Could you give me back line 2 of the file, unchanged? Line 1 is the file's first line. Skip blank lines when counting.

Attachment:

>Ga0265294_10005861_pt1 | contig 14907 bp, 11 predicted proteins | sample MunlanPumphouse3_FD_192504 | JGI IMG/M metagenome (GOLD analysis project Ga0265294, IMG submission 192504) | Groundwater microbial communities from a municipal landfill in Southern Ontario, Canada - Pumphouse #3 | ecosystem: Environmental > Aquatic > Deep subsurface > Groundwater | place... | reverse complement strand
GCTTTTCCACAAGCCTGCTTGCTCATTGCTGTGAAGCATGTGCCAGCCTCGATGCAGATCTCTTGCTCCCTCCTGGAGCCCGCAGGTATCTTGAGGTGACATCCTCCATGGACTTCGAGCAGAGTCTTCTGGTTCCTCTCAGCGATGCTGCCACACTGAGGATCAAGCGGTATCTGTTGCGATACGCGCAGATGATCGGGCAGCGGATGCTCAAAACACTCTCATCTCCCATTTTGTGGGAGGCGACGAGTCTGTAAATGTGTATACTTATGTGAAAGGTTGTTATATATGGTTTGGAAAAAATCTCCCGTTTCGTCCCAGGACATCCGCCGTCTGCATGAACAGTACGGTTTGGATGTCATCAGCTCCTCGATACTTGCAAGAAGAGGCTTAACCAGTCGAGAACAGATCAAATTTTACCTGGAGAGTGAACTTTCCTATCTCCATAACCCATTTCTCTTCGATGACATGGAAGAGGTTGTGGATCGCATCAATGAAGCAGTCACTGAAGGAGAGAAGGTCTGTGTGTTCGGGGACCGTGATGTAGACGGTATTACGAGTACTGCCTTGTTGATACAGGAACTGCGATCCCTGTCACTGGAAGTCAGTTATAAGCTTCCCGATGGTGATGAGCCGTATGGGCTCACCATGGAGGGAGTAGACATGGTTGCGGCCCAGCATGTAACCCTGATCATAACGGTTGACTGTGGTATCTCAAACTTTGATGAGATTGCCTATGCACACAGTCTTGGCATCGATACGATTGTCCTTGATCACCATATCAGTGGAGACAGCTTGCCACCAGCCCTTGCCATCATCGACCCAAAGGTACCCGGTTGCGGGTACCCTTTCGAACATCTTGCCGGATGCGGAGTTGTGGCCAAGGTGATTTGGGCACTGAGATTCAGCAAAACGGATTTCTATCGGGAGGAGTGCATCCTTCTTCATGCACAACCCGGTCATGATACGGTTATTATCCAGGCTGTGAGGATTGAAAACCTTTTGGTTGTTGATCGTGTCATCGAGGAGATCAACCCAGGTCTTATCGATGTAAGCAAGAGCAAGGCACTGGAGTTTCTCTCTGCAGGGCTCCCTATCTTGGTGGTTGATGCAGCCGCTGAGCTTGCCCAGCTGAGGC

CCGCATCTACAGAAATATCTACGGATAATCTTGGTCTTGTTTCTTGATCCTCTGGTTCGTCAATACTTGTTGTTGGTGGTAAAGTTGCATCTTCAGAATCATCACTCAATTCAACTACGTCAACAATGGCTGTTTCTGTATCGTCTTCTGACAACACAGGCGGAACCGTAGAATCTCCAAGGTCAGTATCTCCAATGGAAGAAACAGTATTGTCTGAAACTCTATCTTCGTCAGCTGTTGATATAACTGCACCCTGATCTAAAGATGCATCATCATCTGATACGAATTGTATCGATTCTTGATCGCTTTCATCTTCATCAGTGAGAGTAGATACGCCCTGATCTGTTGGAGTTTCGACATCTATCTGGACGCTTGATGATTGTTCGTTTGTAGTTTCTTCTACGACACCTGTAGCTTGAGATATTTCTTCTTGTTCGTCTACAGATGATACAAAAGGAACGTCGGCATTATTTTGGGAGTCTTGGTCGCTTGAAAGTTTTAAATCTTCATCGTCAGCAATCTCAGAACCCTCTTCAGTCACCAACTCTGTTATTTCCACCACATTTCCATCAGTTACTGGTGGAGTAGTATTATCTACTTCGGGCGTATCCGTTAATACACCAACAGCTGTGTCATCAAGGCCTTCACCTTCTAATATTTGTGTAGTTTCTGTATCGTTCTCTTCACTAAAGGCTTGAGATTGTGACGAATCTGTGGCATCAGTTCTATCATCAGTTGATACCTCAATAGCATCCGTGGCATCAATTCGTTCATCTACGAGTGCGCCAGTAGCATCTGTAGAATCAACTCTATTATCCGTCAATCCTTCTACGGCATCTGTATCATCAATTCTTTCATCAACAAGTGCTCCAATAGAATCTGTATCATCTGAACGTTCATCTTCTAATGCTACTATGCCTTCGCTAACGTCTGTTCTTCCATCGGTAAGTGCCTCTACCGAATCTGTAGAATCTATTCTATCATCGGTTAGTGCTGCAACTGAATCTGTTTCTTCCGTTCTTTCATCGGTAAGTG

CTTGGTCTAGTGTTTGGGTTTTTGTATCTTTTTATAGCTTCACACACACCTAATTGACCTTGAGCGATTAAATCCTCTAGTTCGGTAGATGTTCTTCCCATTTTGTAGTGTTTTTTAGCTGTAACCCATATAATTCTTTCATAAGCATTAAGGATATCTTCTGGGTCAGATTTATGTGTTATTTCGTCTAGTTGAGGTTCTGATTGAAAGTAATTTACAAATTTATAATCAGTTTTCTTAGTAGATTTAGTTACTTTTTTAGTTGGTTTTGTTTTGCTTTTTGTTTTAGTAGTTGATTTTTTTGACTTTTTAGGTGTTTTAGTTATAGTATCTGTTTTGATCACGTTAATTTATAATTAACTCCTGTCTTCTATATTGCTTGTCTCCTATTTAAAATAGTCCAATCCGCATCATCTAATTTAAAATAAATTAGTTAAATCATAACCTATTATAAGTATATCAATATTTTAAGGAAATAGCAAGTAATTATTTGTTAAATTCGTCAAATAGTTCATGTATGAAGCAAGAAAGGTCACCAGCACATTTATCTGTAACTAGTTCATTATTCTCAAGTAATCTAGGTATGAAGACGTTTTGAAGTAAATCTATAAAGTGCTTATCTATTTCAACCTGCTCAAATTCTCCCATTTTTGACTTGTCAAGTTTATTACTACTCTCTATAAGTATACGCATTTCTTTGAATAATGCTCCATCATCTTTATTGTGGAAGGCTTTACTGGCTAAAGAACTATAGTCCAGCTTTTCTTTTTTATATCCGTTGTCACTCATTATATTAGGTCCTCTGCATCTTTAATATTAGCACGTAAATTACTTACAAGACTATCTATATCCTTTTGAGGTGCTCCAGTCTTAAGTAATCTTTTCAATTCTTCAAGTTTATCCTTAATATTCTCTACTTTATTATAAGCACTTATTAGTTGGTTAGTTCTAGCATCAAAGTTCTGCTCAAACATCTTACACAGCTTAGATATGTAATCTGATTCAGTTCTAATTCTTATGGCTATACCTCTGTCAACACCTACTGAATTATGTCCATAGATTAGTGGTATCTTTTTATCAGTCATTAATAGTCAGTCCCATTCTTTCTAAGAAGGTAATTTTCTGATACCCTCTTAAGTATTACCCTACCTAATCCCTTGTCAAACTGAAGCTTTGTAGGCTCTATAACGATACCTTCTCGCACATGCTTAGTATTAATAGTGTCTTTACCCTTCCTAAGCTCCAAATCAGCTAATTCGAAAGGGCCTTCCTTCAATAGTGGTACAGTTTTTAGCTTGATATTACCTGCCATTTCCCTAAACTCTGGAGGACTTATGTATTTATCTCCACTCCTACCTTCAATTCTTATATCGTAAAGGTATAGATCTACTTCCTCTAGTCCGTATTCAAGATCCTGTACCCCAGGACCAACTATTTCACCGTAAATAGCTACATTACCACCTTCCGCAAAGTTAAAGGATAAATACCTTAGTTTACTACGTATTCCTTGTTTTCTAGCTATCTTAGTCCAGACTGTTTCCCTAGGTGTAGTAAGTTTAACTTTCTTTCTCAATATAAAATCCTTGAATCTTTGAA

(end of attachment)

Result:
GCTTTTCCACAAGCCTGCTTGCTCATTGCTGTGAAGCATGTGCCAGCCTCGATGCAGATCTCTTGCTCCCTCCTGGAGCCCGCAGGTATCTTGAGGTGACATCCTCCATGGACTTCGAGCAGAGTCTTCTGGTTCCTCTCAGCGATGCTGCCACACTGAGGATCAAGCGGTATCTGTTGCGATACGCGCAGATGATCGGGCAGCGGATGCTCAAAACACTCTCATCTCCCATTTTGTGGGAGGCGACGAGTCTGTAAATGTGTATACTTATGTGAAAGGTTGTTATATATGGTTTGGAAAAAATCTCCCGTTTCGTCCCAGGACATCCGCCGTCTGCATGAACAGTACGGTTTGGATGTCATCAGCTCCTCGATACTTGCAAGAAGAGGCTTAACCAGTCGAGAACAGATCAAATTTTACCTGGAGAGTGAACTTTCCTATCTCCATAACCCATTTCTCTTCGATGACATGGAAGAGGTTGTGGATCGCATCAATGAAGCAGTCACTGAAGGAGAGAAGGTCTGTGTGTTCGGGGACCGTGATGTAGACGGTATTACGAGTACTGCCTTGTTGATACAGGAACTGCGATCCCTGTCACTGGAAGTCAGTTATAAGCTTCCCGATGGTGATGAGCCGTATGGGCTCACCATGGAGGGAGTAGACATGGTTGCGGCCCAGCATGTAACCCTGATCATAACGGTTGACTGTGGTATCTCAAACTTTGATGAGATTGCCTATGCACACAGTCTTGGCATCGATACGATTGTCCTTGATCACCATATCAGTGGAGACAGCTTGCCACCAGCCCTTGCCATCATCGACCCAAAGGTACCCGGTTGCGGGTACCCTTTCGAACATCTTGCCGGATGCGGAGTTGTGGCCAAGGTGATTTGGGCACTGAGATTCAGCAAAACGGATTTCTATCGGGAGGAGTGCATCCTTCTTCATGCACAACCCGGTCATGATACGGTTATTATCCAGGCTGTGAGGATTGAAAACCTTTTGGTTGTTGATCGTGTCATCGAGGAGATCAACCCAGGTCTTATCGATGTAAGCAAGAGCAAGGCACTGGAGTTTCTCTCTGCAGGGCTCCCTATCTTGGTGGTTGATGCAGCCGCTGAGCTTGCCCAGCTGAGGC